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Posted by on Jul 8, 2013 in Featured, Politics | 0 comments

Second Political Acts: Elliot Spitzer to Run for New York City Comptroller


New York City politics becomes more titillating every day.

There’s an old joke about two Jewish women. One says to the other: “Did you hear about Glory Cohen? She’s having an affair.” The other then says, “Who’s catering?” And so it goes with the one-time career damaging political sex scandal. Add the name of disgraced and resigned New York Gov.Elliot Spitzer to the list of those who’ve apologized for their transgressions and jumped back into the political fray. And once again the public seems poised to shrug. He plans to run for New York City Comptroller — and even the Statue of Liberty who remains totally above the political fray knows it’s the first step in an attempted political comeback:

Eliot Spitzer, who resigned as governor of New York five years ago amid a prostitution scandal, is re-entering political life, with a run for the citywide office of comptroller and a wager that voters are ready to look past his previous misconduct.

In a telephone interview on Sunday night, Mr. Spitzer, 54, sounding restless after an unwelcome hiatus from government, said he had re-envisioned the often-overlooked office and yearned to resurrect the kind of aggressive role he played as New York State’s attorney general. He said that after consulting with his family and taking the temperature of the city’s electorate, he believed New Yorkers would be open to his candidacy. “I’m hopeful there will be forgiveness, I am asking for it,” he said.

His re-emergence comes in an era when politicians — like Representative Mark Sanford of South Carolina and the New York mayoral contender Anthony D. Weiner — have shown that public disapproval, especially over sexual misconduct, can be fleeting, and that voters seem receptive to those who seek forgiveness and redemption.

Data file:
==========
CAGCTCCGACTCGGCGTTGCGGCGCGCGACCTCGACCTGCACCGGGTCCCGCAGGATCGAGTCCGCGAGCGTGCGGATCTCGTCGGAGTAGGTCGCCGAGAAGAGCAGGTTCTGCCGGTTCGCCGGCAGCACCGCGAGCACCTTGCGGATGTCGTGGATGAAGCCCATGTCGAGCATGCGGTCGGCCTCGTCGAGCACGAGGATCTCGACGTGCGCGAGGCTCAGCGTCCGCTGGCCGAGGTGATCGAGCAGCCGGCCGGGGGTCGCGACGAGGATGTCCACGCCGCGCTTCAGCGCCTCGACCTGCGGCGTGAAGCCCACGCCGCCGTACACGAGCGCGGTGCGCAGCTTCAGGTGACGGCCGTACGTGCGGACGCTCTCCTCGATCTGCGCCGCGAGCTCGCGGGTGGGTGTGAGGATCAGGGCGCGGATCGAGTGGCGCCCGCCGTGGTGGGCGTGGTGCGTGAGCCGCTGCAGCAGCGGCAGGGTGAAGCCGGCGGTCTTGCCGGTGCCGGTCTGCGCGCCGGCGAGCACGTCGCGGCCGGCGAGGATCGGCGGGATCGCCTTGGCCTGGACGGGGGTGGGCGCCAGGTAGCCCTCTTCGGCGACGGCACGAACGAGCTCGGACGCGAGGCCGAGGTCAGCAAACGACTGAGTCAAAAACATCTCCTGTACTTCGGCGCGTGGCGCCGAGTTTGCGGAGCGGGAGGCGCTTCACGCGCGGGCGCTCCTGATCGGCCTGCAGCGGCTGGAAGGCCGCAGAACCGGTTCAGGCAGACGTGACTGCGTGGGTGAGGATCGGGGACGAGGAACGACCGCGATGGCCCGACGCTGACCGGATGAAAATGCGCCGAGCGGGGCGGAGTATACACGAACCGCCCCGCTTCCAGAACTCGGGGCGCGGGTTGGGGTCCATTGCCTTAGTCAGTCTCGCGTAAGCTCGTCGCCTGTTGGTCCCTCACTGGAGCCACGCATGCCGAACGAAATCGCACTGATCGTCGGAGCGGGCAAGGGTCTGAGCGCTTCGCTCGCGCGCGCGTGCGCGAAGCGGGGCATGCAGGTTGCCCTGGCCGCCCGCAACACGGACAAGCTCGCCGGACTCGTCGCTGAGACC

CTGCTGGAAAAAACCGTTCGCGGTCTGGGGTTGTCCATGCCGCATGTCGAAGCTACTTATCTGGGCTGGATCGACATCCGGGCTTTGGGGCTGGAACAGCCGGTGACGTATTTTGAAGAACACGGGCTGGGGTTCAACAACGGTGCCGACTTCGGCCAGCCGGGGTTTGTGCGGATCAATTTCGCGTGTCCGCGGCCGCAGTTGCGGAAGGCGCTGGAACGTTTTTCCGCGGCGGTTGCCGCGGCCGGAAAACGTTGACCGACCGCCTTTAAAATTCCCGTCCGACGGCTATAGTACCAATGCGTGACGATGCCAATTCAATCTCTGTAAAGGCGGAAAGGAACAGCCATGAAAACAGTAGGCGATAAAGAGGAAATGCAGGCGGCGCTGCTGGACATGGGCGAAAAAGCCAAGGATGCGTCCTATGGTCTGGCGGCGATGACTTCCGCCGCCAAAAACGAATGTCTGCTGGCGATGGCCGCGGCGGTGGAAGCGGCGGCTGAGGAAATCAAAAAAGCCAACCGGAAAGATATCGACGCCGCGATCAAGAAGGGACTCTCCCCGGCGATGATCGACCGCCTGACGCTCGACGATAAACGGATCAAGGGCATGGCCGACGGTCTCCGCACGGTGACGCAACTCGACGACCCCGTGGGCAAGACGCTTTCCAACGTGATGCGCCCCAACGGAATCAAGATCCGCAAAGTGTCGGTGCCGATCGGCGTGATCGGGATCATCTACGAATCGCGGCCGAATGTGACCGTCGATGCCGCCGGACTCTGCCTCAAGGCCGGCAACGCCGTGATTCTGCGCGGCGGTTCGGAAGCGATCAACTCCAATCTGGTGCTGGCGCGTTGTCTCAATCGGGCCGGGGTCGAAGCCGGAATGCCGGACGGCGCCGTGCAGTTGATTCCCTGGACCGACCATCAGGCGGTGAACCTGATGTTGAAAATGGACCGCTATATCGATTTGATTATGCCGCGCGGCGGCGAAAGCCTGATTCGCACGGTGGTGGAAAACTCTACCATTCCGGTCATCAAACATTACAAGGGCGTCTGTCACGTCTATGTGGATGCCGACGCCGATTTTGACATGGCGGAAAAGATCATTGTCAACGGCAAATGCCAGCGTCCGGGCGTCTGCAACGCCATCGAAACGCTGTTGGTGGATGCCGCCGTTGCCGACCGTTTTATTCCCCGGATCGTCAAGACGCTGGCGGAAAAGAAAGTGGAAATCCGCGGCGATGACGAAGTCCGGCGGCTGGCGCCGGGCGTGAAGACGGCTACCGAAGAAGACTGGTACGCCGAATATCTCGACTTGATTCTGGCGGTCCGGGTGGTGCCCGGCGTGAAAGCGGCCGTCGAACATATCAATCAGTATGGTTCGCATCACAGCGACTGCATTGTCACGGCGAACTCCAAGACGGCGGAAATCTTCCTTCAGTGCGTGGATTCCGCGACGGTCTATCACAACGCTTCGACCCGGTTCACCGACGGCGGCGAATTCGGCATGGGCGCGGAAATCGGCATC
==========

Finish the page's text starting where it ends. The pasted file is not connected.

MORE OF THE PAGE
His decision startled the city’s political establishment, which is already unsettled by the rapid rise of Mr. Weiner, who also plunged into a campaign without party elders’ blessing.

Mr. Spitzer batted away a question about whether the reception enjoyed by Mr. Weiner, who is running neck and neck with the front-runner Christine C. Quinn, factored into his decision, but said he was approached regularly by New Yorkers who say they would support him if he ran for office again.

“It happens all the time,” he said. “People who walk with me on the street say, ‘People really do want you to get back in.’ ”

That last line is likely to inspire some R-rated jokes in comedy clubs. And get ready for SNL.

But Spitzer’s prospect of winning is no laughing matter, notes The Washington Post’s Chris Cillizza:

Political creatures — and Spitzer is one through and through — find a way back into politics. The question for Spitzer, as it was for fellow disgraced politician Anthony Weiner, was when — not if — he would run again. And now Spitzer and Weiner, who is running for mayor, will appear on the same primary ballot this fall. (Before you make too many “Spitzer = Weiner” observations, read this piece by Ben Smith on how the two men are nothing alike.)

The real question as it relates to Spitzer is whether he can win. The answer, according to interviews with a handful of New York City political consultant types, is quite clearly “yes.”

“He wants back into public life and this is the first real opportunity,” explained Hank Sheinkopf, a Democratic political consultant based in New York. “He can win because he has a name, dough, and looks like the expert in a financial position.”

Prior to the Spitzer announcement, the race was seen as a sure thing for Manhattan Borough President Scott Stringer. Stringer, who opted for the comptroller race after publicly mulling a run for mayor, has the backing of much of the NYC political establishment; in the wake of the Spitzer news, a number of mayoral hopefuls including New York City Council Speaker Chris Quinn and NYC Public Advocate Bill de Blasio affirmed their support for Stringer’s candidacy.

That establishment backing will play right into Spitzer’s hands, according to a longtime New York political hand. “He will run as the scourge of Wall Street and as an outsider with real accomplishments and try to paint Stringer as a hack with few accomplishments,” said the source. “Yes, he can win.”

The other factor in the race that works in Spitzer’s favor is his personal wealth. (Spitzer’s father, a real estate magnate, is worth hundreds of millions of dollars.) Stringer has a massive fundraising head start — he has raised better than $2.7 million — and Spitzer would struggle to catch up (or even come close) under the city’s public financing system. But Spitzer made clear to the Times on Sunday night that he would opt out of that system and instead finance the campaign largely from his own checkbook.